Hi Alice,

Recently (the last six months or so) I've been getting really tired after a couple of drinks (let's say three or four). By eleven at night, I'm ready to call it quits. My friends and boyfriend poke fun at me because I usually head home before they do. How can I last longer in a healthy way? I definitely try to drink water throughout the night, but is there anything else?


Asleep before midnight

Dear Asleep before midnight,

Feeling drowsy after three or four drinks close to midnight is completely normal — alcohol is a depressant that reduces alertness and increases sleepiness. Many factors help contribute to sleepiness when drinking, including (but not limited to) fatigue, illness, and the use of other drugs/medications. Fortunately, there are ways to maximize the fun of partying (or staying sober) while also maintaining a good night’s sleep and avoiding a hangover. 

As you anticipate your next foray into night life, there are ways to address and minimize sleepiness before you head for the door, while you’re hanging out, when you’re ready to go home for the night. Consider the following action items when pondering potential plans:

  • Clock in plenty of hours of sleep throughout the week to prevent the effects of sleep deprivation.
  • Take an afternoon or evening nap the day of the gathering to refresh your mind and body.
  • Eat before and during drinking. Consider snacks with complex carbohydrates (whole grains, fruits, veggies, and beans) to keep your energy up.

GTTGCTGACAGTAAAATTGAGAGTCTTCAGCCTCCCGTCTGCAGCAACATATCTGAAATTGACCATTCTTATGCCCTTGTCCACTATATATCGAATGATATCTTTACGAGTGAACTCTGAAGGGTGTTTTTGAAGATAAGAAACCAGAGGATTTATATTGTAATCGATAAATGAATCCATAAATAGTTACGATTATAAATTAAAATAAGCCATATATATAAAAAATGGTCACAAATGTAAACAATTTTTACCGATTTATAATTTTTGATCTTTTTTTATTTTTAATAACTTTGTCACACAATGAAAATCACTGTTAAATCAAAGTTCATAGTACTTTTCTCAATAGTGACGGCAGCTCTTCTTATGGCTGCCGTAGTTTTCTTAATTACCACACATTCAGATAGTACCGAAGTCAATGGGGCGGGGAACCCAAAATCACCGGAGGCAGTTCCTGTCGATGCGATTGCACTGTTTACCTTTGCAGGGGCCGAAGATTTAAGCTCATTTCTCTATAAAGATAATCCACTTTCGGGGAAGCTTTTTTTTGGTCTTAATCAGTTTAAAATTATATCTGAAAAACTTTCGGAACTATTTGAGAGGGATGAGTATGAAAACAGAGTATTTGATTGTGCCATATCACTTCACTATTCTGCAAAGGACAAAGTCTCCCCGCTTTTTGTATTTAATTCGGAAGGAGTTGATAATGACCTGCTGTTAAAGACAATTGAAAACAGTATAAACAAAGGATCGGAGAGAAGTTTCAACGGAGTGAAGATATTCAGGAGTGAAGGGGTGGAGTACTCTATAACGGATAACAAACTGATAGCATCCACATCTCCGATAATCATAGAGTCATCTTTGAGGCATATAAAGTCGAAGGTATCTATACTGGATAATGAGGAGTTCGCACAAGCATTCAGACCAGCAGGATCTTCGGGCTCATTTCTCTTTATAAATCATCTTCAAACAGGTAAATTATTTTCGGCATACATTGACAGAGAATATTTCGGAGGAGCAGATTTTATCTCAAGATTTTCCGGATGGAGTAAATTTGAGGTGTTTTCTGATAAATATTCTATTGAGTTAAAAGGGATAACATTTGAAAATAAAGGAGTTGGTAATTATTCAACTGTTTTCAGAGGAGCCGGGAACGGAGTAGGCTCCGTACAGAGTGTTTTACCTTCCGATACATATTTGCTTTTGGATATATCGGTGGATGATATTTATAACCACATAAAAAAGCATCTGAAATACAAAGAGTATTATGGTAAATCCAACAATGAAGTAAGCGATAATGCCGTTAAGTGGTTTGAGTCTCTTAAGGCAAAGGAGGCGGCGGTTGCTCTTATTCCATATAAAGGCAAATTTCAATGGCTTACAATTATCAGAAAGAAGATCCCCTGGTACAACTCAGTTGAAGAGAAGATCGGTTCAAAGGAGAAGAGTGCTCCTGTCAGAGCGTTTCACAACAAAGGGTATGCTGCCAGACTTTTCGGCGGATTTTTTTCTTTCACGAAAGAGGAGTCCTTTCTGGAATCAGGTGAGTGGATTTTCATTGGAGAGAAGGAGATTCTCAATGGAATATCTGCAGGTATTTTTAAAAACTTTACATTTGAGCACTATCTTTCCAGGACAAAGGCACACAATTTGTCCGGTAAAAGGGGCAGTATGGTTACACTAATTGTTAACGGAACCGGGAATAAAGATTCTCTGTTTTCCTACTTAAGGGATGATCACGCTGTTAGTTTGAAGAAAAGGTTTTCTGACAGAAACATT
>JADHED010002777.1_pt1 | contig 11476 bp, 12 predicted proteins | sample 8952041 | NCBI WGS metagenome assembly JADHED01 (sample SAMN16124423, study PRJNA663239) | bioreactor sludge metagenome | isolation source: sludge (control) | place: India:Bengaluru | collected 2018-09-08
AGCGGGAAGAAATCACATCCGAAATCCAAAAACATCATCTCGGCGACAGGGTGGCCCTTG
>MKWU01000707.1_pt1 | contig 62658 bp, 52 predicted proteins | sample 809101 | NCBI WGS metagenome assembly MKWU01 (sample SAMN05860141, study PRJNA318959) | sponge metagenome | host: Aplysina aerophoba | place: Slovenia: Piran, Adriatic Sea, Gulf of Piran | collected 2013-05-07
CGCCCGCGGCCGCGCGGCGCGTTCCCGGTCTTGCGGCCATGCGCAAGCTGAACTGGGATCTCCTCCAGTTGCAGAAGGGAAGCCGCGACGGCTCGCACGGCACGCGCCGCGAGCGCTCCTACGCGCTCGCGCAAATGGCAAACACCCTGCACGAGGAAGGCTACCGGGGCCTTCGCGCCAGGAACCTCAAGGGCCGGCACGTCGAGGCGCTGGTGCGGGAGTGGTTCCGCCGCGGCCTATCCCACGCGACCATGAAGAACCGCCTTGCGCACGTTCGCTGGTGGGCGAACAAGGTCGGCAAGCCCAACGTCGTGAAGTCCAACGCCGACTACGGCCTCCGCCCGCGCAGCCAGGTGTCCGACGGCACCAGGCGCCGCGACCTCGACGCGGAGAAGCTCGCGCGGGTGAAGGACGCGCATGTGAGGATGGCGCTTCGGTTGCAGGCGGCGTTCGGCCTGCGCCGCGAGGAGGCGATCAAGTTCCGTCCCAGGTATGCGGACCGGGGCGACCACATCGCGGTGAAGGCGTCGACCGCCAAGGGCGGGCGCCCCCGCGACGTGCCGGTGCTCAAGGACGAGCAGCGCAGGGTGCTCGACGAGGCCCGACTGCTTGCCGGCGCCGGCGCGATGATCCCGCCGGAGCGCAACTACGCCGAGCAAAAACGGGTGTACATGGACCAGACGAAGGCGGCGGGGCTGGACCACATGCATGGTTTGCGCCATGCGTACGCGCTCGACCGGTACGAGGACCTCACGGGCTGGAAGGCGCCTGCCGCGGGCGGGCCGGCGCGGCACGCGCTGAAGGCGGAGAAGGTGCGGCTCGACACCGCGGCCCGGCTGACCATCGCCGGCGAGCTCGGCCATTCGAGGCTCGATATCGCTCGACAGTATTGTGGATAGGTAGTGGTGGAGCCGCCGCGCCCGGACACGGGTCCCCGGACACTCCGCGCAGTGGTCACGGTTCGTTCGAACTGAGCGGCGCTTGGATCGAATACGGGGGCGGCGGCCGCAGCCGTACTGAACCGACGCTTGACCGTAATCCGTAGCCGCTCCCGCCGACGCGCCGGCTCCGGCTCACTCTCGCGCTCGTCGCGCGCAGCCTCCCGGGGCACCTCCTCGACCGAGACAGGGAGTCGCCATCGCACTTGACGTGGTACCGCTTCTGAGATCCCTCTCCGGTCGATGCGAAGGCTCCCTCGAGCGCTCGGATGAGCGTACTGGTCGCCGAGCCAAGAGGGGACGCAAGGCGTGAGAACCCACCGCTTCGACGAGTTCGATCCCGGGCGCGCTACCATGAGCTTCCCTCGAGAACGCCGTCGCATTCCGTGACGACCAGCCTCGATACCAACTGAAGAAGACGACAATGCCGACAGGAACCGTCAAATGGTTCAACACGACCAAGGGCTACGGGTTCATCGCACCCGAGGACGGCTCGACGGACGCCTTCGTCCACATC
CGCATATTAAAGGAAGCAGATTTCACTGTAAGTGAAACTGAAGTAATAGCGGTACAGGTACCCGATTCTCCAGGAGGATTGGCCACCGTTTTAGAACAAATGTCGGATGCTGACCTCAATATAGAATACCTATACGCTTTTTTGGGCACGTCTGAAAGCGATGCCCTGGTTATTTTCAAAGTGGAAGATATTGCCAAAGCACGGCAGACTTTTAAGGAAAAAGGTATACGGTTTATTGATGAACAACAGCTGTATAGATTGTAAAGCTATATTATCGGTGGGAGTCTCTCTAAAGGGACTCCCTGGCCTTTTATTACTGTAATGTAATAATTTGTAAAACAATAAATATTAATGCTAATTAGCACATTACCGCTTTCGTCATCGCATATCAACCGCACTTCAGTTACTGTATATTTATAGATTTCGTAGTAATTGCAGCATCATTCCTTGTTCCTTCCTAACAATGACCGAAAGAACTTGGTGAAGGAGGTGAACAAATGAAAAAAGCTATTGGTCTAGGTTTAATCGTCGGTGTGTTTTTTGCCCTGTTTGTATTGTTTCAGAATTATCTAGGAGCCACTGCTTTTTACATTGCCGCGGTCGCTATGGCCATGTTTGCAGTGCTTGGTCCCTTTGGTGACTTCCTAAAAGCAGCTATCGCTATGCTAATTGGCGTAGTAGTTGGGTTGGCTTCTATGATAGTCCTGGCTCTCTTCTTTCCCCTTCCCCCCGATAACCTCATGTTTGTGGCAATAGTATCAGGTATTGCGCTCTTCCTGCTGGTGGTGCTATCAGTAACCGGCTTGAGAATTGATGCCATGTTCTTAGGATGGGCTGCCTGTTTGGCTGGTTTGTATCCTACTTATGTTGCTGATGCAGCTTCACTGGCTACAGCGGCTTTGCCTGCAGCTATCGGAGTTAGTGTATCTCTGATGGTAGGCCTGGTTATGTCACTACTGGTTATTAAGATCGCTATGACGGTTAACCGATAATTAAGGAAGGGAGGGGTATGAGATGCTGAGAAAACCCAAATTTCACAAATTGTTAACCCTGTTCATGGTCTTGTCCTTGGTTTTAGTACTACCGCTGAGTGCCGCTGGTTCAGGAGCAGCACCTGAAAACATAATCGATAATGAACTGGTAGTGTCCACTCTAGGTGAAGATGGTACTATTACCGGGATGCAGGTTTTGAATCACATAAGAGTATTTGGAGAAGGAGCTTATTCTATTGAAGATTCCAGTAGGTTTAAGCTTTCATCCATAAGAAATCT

• Plan to head out earlier in the evening to prevent fatigue later in the night.
  • Have a check-in with yourself and determine whether you really want to go or not. Not into it tonight? Consider staying in (did someone say movies, popcorn, or a good book?) or suggesting an alternative plan for a fun night.

Once you’re out and about:

  • Move around or hit the dance floor! Keeping your blood pumping will help you feel awake. Just make sure to hydrate with water when engaging in physical activity, especially if the environment is warm.
  • Alternate alcohol and non-alcohol drinks throughout the night. In addition to water, try club soda, juice, or a soft drink with a lime wedge or maraschino cherry.
  • Though caffeine beforehand may be initially helpful, steer clear of caffeinated alcoholic drinks, which can mask the effects of intoxication until the caffeine wears off.
  • Want to go out, but don’t want to drink? Just nix the alcohol and stick with the previously mentioned water, club soda, juice, or soft drinks while you spend time with your crew.

When you decide you want to call it a night:

  • Make a smooth, but resolute exit once you’re ready to leave. Say goodnight to your friends and boyfriend and be firm in your decision to head home.
  • Better yet, have a friend leave with you — there’s power in numbers, and you’ll have a travel partner!

Beyond these strategies, it’s also good to think about whether the pressure coming from your friends and boyfriend is an acceptable reason to stay out later than you’d like. If your friends and boyfriend are just teasing you in a playful way, they might respond well to a quirky response, such as “Alright kiddos, granny’s off to bed!” or “I’m too tired to hit the bars — I’d rather hit the hay.” However, if the pressure is more serious, you might try making a simple, honest, and straightforward statement, like “I’m really exhausted, and I won’t be much fun if I don’t get to bed soon.” If that doesn’t work, you might reevaluate your social circle and seek out friends who are more supportive of your needs and sleep habits.

If you’re concerned about your recent difficulty in staying up late, you might also consider scheduling an appointment with your health care provider. They can help determine whether you recent sleepiness is a result of an underlying medical condition. To learn more about the topics at hand, take a look at some Q&As in the Go Ask Alice! Sleep and Alcohol archives.


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